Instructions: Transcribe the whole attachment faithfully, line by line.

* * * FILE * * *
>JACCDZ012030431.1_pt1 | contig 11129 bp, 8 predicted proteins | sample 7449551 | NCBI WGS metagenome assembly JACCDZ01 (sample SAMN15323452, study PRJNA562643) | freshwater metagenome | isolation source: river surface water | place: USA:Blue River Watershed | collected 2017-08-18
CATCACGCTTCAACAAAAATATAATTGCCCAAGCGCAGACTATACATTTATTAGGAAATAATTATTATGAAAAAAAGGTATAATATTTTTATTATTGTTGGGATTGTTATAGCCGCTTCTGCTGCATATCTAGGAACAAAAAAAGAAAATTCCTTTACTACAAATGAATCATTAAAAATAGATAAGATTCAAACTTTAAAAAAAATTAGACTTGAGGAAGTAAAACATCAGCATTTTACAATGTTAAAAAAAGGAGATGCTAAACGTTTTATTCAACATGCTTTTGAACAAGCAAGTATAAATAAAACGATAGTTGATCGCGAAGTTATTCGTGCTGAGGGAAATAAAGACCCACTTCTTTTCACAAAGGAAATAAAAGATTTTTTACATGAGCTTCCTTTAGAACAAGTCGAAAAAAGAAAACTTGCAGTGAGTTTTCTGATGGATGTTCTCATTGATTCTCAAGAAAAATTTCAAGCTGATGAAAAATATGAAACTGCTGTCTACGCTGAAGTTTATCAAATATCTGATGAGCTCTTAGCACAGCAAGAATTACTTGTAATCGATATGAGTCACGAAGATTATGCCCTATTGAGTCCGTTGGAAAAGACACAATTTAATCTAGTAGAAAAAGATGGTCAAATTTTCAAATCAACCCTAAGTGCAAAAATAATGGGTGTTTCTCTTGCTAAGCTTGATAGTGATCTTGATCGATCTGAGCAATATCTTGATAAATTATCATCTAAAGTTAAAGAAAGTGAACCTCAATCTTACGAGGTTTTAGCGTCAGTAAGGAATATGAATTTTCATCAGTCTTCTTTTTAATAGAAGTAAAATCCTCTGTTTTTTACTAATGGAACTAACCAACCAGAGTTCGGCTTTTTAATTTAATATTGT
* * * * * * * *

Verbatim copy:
>JACCDZ012030431.1_pt1 | contig 11129 bp, 8 predicted proteins | sample 7449551 | NCBI WGS metagenome assembly JACCDZ01 (sample SAMN15323452, study PRJNA562643) | freshwater metagenome | isolation source: river surface water | place: USA:Blue River Watershed | collected 2017-08-18
CATCACGCTTCAACAAAAATATAATTGCCCAAGCGCAGACTATACATTTATTAGGAAATAATTATTATGAAAAAAAGGTATAATATTTTTATTATTGTTGGGATTGTTATAGCCGCTTCTGCTGCATATCTAGGAACAAAAAAAGAAAATTCCTTTACTACAAATGAATCATTAAAAATAGATAAGATTCAAACTTTAAAAAAAATTAGACTTGAGGAAGTAAAACATCAGCATTTTACAATGTTAAAAAAAGGAGATGCTAAACGTTTTATTCAACATGCTTTTGAACAAGCAAGTATAAATAAAACGATAGTTGATCGCGAAGTTATTCGTGCTGAGGGAAATAAAGACCCACTTCTTTTCACAAAGGAAATAAAAGATTTTTTACATGAGCTTCCTTTAGAACAAGTCGAAAAAAGAAAACTTGCAGTGAGTTTTCTGATGGATGTTCTCATTGATTCTCAAGAAAAATTTCAAGCTGATGAAAAATATGAAACTGCTGTCTACGCTGAAGTTTATCAAATATCTGATGAGCTCTTAGCACAGCAAGAATTACTTGTAATCGATATGAGTCACGAAGATTATGCCCTATTGAGTCCGTTGGAAAAGACACAATTTAATCTAGTAGAAAAAGATGGTCAAATTTTCAAATCAACCCTAAGTGCAAAAATAATGGGTGTTTCTCTTGCTAAGCTTGATAGTGATCTTGATCGATCTGAGCAATATCTTGATAAATTATCATCTAAAGTTAAAGAAAGTGAACCTCAATCTTACGAGGTTTTAGCGTCAGTAAGGAATATGAATTTTCATCAGTCTTCTTTTTAATAGAAGTAAAATCCTCTGTTTTTTACTAATGGAACTAACCAACCAGAGTTCGGCTTTTTAATTTAATATTGT